His first official Broadway opportunity came in 1968 with the musical “Jimmy Shine,” which also starred Dustin Hoffman. He would return to Broadway in 1970 to star in the musical, “Purlie;” a tale set in the Jim Crow-era American South. “Purlie,” a traveling preacher, returns to his hometown to save his community’s church and emancipate slaves from a plantation. It was this role that earned him not only the Drama Desk Award but also a Tony Award that year. The production also featured Novella Nelson, the esteemed New York actress and 1961 graduate of The Academy.

Cleavon kept his eye on television and film to expand his craft. During the late 1960’s and early 1970’s, a few film roles came his way which included “John and Mary” (starring Dustin Hoffman and Mia Farrow), “Cotton Comes to Harlem” (with famed comedian Redd Foxx), and a starring role in “Vanishing Point;” which saw moderate success and has garnered a cult following. The film is about a car delivery man who makes a bet that he can deliver his car in record time, this leads to many run-ins with police and other savory characters along the way. Little plays the disc jockey Super Soul, who encourages the main character to never slow down and continue his avoidance of the authorities. With all this, it wasn’t until 1972 when he landed the role of Dr. Jerry Nolan in the hospital-set sitcom, “Temperatures Rising,” that he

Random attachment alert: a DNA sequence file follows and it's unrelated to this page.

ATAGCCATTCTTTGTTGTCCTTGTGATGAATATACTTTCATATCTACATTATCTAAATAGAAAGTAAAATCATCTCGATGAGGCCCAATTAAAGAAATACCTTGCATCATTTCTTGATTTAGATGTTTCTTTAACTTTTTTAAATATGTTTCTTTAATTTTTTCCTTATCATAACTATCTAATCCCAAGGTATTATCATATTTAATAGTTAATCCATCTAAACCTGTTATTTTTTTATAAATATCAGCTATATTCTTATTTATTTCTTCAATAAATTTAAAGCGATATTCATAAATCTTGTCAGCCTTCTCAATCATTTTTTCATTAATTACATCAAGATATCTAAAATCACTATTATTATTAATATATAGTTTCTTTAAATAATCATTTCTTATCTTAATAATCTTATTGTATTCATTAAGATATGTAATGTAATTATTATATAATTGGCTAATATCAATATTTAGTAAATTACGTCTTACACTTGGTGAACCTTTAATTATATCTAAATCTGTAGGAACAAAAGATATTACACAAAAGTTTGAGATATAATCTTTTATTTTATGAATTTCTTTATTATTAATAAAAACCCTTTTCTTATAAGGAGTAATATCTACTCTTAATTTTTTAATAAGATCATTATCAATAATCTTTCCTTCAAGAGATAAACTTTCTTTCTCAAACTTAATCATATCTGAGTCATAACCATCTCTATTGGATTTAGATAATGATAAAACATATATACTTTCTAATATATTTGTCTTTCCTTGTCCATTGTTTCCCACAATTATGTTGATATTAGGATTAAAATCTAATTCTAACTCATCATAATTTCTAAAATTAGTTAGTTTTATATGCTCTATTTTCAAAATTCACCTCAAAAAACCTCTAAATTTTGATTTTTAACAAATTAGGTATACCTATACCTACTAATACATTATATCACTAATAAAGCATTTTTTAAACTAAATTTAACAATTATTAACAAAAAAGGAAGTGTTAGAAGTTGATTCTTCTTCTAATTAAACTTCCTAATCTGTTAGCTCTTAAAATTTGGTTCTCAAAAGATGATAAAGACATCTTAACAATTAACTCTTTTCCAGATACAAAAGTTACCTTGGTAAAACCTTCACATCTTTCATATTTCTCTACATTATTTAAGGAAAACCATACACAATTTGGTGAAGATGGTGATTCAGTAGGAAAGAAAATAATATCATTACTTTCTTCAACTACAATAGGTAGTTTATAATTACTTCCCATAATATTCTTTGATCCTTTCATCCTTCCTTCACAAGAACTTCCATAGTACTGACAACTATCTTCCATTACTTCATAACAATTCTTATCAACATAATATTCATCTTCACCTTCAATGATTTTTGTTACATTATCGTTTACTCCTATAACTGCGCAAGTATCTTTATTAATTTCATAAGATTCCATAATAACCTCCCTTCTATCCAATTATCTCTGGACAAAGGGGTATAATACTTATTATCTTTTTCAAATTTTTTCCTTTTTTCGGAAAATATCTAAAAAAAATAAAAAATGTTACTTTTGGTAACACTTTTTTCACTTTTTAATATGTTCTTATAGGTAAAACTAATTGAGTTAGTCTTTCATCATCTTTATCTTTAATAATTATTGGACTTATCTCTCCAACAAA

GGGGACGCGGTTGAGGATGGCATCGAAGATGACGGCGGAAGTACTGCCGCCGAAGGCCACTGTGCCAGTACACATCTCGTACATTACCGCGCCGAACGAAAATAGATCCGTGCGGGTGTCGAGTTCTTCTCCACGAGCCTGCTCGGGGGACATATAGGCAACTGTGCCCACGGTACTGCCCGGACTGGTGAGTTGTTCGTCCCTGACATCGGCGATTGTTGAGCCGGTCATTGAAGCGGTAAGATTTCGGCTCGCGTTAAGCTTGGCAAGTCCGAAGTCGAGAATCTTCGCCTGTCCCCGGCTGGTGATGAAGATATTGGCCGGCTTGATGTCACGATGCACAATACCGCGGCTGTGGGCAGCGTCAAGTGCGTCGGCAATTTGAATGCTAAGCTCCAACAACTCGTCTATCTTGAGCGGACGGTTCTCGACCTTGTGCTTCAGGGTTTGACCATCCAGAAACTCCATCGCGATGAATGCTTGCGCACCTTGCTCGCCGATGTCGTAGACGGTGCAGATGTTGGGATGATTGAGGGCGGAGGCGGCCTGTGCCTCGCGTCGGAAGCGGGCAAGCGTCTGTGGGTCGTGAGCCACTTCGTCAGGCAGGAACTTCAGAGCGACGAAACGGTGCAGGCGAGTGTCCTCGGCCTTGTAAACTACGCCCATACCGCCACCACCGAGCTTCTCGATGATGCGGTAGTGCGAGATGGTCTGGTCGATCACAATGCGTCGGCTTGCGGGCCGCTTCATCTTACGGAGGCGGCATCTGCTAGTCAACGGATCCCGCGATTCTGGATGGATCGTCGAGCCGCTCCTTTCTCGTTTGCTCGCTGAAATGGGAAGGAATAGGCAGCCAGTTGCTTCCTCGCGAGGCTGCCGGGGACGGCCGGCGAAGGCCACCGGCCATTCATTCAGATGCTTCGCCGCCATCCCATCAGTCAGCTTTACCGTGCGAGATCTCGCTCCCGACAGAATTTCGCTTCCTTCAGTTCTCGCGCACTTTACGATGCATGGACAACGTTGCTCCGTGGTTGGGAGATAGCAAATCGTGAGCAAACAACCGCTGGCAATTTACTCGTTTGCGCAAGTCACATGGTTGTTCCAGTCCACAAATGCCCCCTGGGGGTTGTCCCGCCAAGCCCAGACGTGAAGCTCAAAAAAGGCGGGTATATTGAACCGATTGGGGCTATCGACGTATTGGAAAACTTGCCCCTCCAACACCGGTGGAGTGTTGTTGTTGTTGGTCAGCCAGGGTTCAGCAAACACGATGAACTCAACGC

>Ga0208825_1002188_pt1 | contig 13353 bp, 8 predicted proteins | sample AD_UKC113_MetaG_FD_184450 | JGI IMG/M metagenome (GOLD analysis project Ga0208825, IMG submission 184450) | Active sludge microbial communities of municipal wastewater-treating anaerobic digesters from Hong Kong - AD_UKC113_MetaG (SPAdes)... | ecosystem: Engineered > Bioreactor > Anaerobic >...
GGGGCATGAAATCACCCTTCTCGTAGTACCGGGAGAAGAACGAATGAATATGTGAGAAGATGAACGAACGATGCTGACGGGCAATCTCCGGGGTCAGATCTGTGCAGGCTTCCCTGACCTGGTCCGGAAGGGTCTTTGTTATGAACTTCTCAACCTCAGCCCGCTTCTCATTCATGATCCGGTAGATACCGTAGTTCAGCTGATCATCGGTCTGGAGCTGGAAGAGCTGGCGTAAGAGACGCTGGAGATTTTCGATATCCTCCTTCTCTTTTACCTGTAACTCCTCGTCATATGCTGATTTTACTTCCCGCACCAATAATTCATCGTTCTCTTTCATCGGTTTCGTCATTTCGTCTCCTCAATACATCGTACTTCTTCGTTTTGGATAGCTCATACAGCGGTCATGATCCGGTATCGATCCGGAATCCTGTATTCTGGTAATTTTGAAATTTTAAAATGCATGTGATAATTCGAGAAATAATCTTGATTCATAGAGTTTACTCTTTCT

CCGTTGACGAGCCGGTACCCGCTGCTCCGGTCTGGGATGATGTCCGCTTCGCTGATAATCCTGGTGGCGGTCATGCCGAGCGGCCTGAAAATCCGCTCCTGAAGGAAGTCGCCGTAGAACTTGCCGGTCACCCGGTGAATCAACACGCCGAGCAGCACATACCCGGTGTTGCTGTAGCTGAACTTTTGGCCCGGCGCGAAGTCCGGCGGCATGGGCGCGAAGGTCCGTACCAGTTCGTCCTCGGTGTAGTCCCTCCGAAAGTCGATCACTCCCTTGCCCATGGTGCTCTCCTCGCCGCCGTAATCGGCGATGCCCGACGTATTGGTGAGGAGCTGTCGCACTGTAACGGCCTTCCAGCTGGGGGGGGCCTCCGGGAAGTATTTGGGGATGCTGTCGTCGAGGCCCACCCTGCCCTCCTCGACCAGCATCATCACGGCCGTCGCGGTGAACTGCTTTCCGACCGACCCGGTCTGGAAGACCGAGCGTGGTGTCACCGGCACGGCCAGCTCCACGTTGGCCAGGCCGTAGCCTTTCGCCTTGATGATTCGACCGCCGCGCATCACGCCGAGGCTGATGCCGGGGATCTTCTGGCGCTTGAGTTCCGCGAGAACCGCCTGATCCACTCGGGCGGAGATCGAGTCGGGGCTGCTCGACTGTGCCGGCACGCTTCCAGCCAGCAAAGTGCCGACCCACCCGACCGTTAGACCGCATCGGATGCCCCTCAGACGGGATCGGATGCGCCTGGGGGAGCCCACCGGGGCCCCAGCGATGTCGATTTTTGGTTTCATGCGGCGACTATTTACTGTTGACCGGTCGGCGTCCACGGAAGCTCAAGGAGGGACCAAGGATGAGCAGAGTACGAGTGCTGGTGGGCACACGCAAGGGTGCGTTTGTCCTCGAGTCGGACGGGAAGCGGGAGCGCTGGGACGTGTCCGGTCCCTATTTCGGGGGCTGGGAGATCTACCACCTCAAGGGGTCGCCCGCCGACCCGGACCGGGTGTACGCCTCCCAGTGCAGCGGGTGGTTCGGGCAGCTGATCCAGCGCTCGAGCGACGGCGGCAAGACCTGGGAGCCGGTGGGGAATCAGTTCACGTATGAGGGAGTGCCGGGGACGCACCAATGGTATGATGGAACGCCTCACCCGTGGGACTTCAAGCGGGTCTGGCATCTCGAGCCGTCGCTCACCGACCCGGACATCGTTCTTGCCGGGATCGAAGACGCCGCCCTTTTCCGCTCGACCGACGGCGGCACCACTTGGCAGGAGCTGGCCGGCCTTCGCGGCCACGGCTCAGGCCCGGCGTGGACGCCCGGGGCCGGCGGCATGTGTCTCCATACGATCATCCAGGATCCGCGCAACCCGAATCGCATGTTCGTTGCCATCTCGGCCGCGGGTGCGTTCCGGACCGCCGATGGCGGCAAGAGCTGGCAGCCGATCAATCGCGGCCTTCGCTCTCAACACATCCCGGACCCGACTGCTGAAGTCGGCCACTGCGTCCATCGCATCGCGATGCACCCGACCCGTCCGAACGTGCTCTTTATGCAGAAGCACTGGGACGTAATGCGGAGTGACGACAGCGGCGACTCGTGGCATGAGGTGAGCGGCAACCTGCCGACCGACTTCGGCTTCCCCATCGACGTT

Photo Credit: Wikipedia
Little in "Temperatures Rising"

began securing a foothold in the industry. The experience was daunting, as this was his first recurring role in Television, and filming moved at a faster pace than he was used to, but it was the role that led him to star in one of the biggest comedies in film history.